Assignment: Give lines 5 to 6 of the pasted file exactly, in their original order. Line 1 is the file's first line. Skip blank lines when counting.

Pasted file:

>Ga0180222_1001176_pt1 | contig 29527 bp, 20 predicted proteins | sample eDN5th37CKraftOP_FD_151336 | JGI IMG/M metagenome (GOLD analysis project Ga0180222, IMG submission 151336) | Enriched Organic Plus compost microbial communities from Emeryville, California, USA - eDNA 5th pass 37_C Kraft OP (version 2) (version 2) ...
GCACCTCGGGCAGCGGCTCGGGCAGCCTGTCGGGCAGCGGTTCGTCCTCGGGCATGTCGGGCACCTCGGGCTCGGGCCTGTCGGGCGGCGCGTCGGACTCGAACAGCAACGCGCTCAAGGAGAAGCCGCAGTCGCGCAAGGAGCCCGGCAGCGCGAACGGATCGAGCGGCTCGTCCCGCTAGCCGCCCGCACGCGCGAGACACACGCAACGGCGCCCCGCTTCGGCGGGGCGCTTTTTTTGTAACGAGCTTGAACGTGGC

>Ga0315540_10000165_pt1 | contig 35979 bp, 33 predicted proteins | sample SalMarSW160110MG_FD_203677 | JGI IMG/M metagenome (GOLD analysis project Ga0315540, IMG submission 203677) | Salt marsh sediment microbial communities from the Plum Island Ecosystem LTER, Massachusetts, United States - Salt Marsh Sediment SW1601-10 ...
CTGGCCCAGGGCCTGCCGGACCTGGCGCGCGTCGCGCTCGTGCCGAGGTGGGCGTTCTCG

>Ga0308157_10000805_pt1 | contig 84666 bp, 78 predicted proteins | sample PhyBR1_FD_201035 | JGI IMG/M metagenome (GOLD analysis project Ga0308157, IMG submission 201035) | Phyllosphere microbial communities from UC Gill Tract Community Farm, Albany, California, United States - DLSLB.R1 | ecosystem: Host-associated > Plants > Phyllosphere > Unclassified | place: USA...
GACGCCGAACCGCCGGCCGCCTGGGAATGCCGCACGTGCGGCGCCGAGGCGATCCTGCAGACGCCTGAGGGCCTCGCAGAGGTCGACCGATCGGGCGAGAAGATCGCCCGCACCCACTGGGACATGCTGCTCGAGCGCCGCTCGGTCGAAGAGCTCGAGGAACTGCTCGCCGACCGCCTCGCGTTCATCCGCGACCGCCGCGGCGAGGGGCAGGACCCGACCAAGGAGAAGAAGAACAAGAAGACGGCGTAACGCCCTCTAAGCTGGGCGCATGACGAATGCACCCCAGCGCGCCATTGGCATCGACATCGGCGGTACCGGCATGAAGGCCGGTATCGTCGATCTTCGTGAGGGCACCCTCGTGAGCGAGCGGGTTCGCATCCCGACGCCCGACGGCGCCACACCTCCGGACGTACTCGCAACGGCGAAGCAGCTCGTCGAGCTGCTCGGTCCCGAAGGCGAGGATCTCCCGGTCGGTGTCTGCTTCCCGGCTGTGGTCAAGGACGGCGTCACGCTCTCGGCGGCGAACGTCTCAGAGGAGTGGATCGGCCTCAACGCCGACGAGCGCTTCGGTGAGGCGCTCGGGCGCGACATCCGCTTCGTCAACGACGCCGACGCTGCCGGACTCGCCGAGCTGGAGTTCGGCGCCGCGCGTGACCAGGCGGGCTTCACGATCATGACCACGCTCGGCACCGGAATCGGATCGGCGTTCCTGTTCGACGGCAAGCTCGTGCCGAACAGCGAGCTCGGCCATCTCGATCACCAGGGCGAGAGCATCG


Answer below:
>Ga0308157_10000805_pt1 | contig 84666 bp, 78 predicted proteins | sample PhyBR1_FD_201035 | JGI IMG/M metagenome (GOLD analysis project Ga0308157, IMG submission 201035) | Phyllosphere microbial communities from UC Gill Tract Community Farm, Albany, California, United States - DLSLB.R1 | ecosystem: Host-associated > Plants > Phyllosphere > Unclassified | place: USA...
GACGCCGAACCGCCGGCCGCCTGGGAATGCCGCACGTGCGGCGCCGAGGCGATCCTGCAGACGCCTGAGGGCCTCGCAGAGGTCGACCGATCGGGCGAGAAGATCGCCCGCACCCACTGGGACATGCTGCTCGAGCGCCGCTCGGTCGAAGAGCTCGAGGAACTGCTCGCCGACCGCCTCGCGTTCATCCGCGACCGCCGCGGCGAGGGGCAGGACCCGACCAAGGAGAAGAAGAACAAGAAGACGGCGTAACGCCCTCTAAGCTGGGCGCATGACGAATGCACCCCAGCGCGCCATTGGCATCGACATCGGCGGTACCGGCATGAAGGCCGGTATCGTCGATCTTCGTGAGGGCACCCTCGTGAGCGAGCGGGTTCGCATCCCGACGCCCGACGGCGCCACACCTCCGGACGTACTCGCAACGGCGAAGCAGCTCGTCGAGCTGCTCGGTCCCGAAGGCGAGGATCTCCCGGTCGGTGTCTGCTTCCCGGCTGTGGTCAAGGACGGCGTCACGCTCTCGGCGGCGAACGTCTCAGAGGAGTGGATCGGCCTCAACGCCGACGAGCGCTTCGGTGAGGCGCTCGGGCGCGACATCCGCTTCGTCAACGACGCCGACGCTGCCGGACTCGCCGAGCTGGAGTTCGGCGCCGCGCGTGACCAGGCGGGCTTCACGATCATGACCACGCTCGGCACCGGAATCGGATCGGCGTTCCTGTTCGACGGCAAGCTCGTGCCGAACAGCGAGCTCGGCCATCTCGATCACCAGGGCGAGAGCATCG